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Story of a New Yorker who chose to live in Nice

20th October 2023 < back to archive
Story of a New Yorker who chose to live in Nice

"Nice might seem like an obvious place to settle if one is planning to move to France.  After all, the Cote d’Azur is the second most touristed spot in France, after Paris. But it wasn’t even on my list when I decided to fulfill my lifelong dream to live in France.

A friend, a fellow American expat who lives in Paris, told me the Riviera was tacky. Too many tourists. No authenticity. He did admit that Antibes was a pleasant town, but counseled me against Nice or Cannes.

I never considered moving to Paris. I lived in New York for 50 years and I wanted to get away from the metropolis. I was seeking a more laid-back lifestyle. At age 64, newly retired and financially comfortable, I decided to spend 3-4 months each year in a different part of France to decide which area most suited me.

My first scouting trip took me to Brittany and Normandy. I spent a month in each. Beautiful places, but too much rain and cold weather, even in May and June. Also, I couldn’t imagine living in a region that produced no wine. I crossed them off my list.

The second year I went South. First a month in Antibes. And my friend was right. Visiting in March, I found it to be authentically French, a great walking town and quite tempting. But it is a small town (population 75,000). On a Sunday afternoon, I checked the local movie schedule only to discover that the cinemas in Antibes had no afternoon showings. And after a month I was bored witless.

From Antibes I went to the even smaller Sanary-sur-mer, (population 13,000) another postcard-perfect seafront town, this time in the Var region between Toulon and Marseille. I fell in love with it. As one of only 3 Americans in town, I was an object of some curiosity and quickly made a circle of friends. My active social life, including private visits to some of the Bandol estates, blinded me to its limitations for a woman who has lived her entire life in major metropolises. I moved on.

The following year I discovered Southwest France. First St. Jean de Luz, a delightful beach resort in the pays Basque close to the Spanish border. One of the nicest beaches I’ve seen anywhere, great food, a welcoming environment. But, in the end, too small, even with Biarritz and the very pretty city of Bayonne nearby.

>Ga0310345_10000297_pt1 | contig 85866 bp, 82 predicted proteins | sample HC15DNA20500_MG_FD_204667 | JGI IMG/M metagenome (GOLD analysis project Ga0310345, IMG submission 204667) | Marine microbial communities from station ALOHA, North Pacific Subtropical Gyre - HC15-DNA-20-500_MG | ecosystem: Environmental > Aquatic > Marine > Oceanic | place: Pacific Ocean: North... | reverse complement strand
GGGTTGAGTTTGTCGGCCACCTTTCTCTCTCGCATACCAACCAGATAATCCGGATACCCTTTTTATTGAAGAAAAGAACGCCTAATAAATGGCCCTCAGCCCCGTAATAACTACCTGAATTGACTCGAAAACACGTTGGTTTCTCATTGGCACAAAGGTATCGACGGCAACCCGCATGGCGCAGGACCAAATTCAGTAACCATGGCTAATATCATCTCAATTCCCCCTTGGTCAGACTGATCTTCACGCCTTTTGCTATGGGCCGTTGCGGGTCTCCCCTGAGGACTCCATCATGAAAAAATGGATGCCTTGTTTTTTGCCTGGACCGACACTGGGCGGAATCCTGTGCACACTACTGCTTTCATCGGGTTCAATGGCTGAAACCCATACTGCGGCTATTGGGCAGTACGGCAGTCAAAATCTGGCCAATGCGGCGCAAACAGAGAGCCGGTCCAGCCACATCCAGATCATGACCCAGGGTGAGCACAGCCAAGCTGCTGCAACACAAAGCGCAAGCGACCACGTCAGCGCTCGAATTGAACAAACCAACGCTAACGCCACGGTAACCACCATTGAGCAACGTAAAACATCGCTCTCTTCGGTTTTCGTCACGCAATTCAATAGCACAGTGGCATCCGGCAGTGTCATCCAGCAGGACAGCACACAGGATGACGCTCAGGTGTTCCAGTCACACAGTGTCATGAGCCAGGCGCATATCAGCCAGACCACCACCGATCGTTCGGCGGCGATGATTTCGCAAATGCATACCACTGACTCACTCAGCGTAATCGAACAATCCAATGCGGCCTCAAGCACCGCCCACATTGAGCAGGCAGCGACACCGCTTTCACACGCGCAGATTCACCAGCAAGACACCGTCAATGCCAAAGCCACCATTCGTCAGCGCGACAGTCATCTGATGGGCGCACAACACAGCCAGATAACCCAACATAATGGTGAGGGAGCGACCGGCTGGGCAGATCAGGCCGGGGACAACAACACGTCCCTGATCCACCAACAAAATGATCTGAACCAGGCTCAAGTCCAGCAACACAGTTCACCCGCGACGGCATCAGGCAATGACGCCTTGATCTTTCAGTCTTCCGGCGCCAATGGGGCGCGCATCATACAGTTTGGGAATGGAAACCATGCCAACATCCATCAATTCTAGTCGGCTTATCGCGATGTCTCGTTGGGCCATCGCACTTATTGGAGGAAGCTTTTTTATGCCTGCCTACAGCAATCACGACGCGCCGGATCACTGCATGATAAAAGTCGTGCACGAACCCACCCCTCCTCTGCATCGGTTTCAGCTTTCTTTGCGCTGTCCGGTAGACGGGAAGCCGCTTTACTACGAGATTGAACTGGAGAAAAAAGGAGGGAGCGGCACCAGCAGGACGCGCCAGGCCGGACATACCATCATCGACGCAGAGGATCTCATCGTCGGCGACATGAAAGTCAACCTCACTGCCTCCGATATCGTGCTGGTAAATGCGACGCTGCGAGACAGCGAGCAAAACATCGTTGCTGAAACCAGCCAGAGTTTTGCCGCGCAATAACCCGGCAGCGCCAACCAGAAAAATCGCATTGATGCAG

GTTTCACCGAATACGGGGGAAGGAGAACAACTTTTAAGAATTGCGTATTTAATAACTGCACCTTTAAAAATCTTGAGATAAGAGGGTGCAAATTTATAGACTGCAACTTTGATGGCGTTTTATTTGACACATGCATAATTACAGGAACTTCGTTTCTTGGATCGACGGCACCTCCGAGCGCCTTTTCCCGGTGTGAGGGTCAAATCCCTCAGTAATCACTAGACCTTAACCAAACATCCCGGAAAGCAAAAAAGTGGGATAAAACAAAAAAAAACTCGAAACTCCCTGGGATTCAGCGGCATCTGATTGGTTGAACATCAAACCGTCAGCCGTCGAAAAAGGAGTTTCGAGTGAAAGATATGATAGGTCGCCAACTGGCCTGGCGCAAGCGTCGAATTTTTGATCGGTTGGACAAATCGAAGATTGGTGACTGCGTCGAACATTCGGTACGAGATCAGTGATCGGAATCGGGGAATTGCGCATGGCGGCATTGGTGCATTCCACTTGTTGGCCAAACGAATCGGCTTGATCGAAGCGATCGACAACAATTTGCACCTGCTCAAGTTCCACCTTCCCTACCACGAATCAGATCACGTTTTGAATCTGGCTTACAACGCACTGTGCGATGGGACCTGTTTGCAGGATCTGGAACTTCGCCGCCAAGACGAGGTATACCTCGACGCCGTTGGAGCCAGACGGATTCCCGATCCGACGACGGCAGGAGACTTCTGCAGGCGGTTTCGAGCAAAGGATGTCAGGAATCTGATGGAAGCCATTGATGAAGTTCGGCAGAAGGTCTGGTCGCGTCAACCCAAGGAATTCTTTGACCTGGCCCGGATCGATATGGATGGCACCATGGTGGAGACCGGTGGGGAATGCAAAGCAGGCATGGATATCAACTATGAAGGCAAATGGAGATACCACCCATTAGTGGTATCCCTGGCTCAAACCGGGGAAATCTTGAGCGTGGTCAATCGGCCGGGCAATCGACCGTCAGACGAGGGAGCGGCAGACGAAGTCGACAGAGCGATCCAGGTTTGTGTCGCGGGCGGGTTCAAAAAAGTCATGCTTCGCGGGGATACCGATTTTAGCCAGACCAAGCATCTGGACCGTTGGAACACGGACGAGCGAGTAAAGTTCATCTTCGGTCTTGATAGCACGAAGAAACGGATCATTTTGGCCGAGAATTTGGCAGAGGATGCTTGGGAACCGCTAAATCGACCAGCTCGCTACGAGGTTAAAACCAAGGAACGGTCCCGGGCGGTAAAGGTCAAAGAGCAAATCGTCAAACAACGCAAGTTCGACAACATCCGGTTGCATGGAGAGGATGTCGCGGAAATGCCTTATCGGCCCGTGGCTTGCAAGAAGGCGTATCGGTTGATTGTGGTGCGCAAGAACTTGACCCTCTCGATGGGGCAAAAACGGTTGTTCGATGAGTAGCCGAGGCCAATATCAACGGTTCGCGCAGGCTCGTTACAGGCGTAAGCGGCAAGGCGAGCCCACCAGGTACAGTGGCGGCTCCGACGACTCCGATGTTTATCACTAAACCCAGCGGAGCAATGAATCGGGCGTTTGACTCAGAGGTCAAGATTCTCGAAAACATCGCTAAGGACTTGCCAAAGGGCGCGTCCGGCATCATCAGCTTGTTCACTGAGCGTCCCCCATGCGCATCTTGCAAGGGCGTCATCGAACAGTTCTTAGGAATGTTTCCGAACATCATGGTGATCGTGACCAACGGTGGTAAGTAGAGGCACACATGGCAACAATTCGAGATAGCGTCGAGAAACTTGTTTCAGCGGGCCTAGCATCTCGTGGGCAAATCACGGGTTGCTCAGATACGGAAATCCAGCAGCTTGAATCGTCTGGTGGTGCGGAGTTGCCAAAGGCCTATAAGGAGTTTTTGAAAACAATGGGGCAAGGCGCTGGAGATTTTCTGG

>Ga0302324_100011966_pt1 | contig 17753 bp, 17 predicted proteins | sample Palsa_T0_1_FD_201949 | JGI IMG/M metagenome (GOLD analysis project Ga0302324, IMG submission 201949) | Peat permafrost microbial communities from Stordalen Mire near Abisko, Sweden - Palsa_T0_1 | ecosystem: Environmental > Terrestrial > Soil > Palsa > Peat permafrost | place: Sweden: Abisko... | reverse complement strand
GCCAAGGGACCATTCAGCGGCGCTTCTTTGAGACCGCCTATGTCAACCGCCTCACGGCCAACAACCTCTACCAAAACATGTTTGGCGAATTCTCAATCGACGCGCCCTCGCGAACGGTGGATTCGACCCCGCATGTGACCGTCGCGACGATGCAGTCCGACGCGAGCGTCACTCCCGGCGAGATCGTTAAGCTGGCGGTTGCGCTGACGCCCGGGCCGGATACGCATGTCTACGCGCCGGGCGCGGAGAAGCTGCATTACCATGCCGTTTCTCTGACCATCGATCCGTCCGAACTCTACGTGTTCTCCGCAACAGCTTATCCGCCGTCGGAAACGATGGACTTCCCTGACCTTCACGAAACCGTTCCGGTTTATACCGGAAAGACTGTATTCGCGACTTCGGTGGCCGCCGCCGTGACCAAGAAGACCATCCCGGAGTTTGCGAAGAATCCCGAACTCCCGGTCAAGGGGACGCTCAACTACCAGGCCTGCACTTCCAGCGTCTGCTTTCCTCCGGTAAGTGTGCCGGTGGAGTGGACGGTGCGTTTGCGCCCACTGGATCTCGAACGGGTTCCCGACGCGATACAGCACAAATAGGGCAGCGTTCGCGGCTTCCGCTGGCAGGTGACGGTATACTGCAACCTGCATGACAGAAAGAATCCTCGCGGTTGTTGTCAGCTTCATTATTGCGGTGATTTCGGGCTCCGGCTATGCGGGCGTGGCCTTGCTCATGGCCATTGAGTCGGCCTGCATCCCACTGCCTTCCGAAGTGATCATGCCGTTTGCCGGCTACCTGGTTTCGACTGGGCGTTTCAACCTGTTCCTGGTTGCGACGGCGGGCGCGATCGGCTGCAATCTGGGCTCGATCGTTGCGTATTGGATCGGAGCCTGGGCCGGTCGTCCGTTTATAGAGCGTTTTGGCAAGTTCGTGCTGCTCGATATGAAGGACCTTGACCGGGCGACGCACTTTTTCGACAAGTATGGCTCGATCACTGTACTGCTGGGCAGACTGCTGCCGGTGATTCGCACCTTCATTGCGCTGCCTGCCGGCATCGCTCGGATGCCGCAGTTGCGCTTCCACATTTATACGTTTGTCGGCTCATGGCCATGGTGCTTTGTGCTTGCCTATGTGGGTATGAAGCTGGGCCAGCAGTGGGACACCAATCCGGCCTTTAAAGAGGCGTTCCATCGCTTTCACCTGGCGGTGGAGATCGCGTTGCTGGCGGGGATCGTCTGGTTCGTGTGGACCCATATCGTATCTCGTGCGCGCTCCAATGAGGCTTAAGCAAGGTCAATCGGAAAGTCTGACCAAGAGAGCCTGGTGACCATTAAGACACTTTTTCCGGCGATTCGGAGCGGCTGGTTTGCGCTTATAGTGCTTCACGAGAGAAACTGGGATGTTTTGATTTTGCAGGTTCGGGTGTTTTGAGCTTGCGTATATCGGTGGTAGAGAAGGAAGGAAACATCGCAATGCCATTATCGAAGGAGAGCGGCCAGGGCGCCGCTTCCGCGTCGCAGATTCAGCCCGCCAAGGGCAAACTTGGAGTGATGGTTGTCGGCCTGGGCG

On to Bordeaux, where I spent the month of July on the bassin d’Arcachon, and August in the nearby suburb of Bouliac. Having made a very good friend in Gujan-Mestras on the Arcachon peninsula, Bordeaux seemed perfect to me. I came back the following February. It was cold and wet. Plus, knowledgeable friends told me that Bordeaux was a very closed off social scene. Like many French cities (including Lyon and Toulouse, I've been told) if you haven’t lived there for at least 3 generations, you are an outsider and will find it difficult be make intimate friends. .

Year 4 I decided to ignore my Parisian friend’s advice and check out Nice, which I knew a little from my stay in Antibes and where I had an old friend from New York. And finally the pieces all fell into place. I fell in love for good.

I came back 3 years in a row, just to make sure. But this was the real thing. What my Parisian friend didn’t know was that Nice (the 5th or 6th largest city in France, depending on whether you count the metro area) has everything I wanted. A lively cultural life. A climate that never gets below freezing. And more. Almost everyone in Nice—including the French—come from somewhere else, so outsiders are more easily accepted. An international city where the lingua franca is as much English or Italian as French. Easy public transportation. The second largest French airport after Paris with direct flights to everywhere, including New York. A city as much Italian as French and only 40 minutes from Italy. And the laid-back lifestyle I craved. Sort of a southern California lifestyle on the Mediterranean. I am, finally, home."

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